top of page

Norman Tuck - Art Machines


Mindless Mechanisms: The Sculpture of Norman Tuck

Southeastern Center for Contemporary Art - Winston-Salem, North Carolina

October 26, 1991 – March 8, 1992

Interview with Norman Tuck 


The following interview was conducted by SECCA Associate Curator Richard Craven on October 14, 1991.

Craven: Mindless Mechanisms sounds like an act of folly. Just exactly why did you choose this title for an exhibition of your elaborate kinetic constructions here at SECCA?

Tuck: Ivan Karp, director of an art gallery in New York first called my work “mindless” in 1974. I think he meant that the sculptures seemed to be an exercise I pointless activity. Everything functions smoothly, yet nothing gets accomplished.

I chose the title in order to tell people that the work is to be experienced rather than understood, and that it is all right to leave your intellectual baggage at the door.

Craven: Obviously you are highly involved in the intricacies of mechanics and theories of physics in order to bring theses pieces into being – is this a serious activity or not?

Tuck: When I work on these pieces I am about as serious as a five year old child building sand monuments with his toy trucks in the backyard. His work is important to him and he is intense in his concentration, yet, he is still “playing.”

Craven: Earlier you mentioned an affinity with the cartoonist Rube Goldberg who was active in the 30’s. He drew images of ridiculous and complicated contraptions that accomplished silly or mundane tasks. It seems that there are distinctive differences between the whimsical spoofs of a Goldberg cartoon and the constructions of Norman Tuck. How would you describe your connections and differences?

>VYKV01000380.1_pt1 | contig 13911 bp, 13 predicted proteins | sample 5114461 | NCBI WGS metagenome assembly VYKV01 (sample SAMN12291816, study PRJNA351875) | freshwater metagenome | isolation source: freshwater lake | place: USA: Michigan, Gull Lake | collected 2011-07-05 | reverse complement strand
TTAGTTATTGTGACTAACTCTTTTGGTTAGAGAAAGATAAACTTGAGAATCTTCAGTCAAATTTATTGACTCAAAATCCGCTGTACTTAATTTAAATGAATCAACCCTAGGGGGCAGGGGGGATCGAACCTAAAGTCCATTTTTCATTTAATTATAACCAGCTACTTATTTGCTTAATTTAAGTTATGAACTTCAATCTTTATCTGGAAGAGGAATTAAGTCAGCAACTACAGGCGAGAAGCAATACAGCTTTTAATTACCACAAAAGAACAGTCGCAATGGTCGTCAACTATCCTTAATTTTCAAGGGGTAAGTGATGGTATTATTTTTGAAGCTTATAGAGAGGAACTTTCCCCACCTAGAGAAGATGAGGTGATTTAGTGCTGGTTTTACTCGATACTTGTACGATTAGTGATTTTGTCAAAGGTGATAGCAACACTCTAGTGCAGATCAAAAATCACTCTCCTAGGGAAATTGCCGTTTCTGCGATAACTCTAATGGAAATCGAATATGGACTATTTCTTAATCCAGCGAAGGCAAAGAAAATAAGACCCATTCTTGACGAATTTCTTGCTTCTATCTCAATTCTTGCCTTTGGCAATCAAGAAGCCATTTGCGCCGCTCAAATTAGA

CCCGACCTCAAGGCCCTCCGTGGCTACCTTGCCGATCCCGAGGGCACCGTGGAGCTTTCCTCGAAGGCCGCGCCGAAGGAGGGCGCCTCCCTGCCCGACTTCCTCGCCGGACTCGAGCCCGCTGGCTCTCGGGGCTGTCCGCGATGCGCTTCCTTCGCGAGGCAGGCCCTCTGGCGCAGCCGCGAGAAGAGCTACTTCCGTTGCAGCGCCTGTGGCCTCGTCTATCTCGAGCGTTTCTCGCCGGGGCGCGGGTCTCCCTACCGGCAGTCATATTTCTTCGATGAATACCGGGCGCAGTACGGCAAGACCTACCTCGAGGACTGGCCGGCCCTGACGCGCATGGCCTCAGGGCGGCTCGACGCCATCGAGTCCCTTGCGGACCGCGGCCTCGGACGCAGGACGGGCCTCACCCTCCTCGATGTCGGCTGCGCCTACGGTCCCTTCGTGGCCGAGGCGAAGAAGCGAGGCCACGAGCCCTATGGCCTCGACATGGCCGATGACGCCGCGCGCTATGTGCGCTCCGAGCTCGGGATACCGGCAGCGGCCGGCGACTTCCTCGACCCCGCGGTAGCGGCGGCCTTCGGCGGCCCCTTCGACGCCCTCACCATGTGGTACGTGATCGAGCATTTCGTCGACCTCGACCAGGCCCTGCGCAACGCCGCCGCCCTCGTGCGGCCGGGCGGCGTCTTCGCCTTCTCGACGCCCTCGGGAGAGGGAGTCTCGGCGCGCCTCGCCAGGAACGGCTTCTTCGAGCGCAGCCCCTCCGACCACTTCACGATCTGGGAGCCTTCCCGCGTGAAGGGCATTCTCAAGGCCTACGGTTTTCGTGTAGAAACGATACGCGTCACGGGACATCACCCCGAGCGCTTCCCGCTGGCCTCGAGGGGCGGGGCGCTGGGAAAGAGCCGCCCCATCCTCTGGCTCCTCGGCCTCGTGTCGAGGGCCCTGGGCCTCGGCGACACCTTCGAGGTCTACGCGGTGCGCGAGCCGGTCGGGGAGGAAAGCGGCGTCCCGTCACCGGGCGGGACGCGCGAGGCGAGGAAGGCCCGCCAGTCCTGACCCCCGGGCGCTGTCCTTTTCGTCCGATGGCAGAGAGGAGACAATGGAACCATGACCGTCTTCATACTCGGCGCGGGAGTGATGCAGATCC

Tuck: I think both Rube Goldberg and I have found a way to forget our troubles by letting our minds wander through a maze of intricate machinery and mechanical ideas. Ideally, out work allows our audience to do the same.

Rube Goldberg, however, drew realistic pictures of people and everyday things combined in complicated and unusual arrangements. My work, on the other hand, is abstract. It does not mirror the outside world, it is simply part of it.

Craven: Machines are ubiquitous and we are all individually engaged with technology on a daily basis. It seems that your work is, on some level, a perfectly reasonable response to twentieth century life. Do you consider the use of contemporary technologies as a new art form and do they suggest revolutionary aesthetics?

Tuck: Artists have always used contemporary technologies which were, of course, new at the time. I don’t see any revolution in aesthetics taking place at this moment or the near future.

Craven: Kinetic art, in terms of popularity in the art world, seems to be connected more to the 60s and 70s. Obviously, you have continued to explore the possibilities of the medium over the years. How do you feel about the future of kinetic art?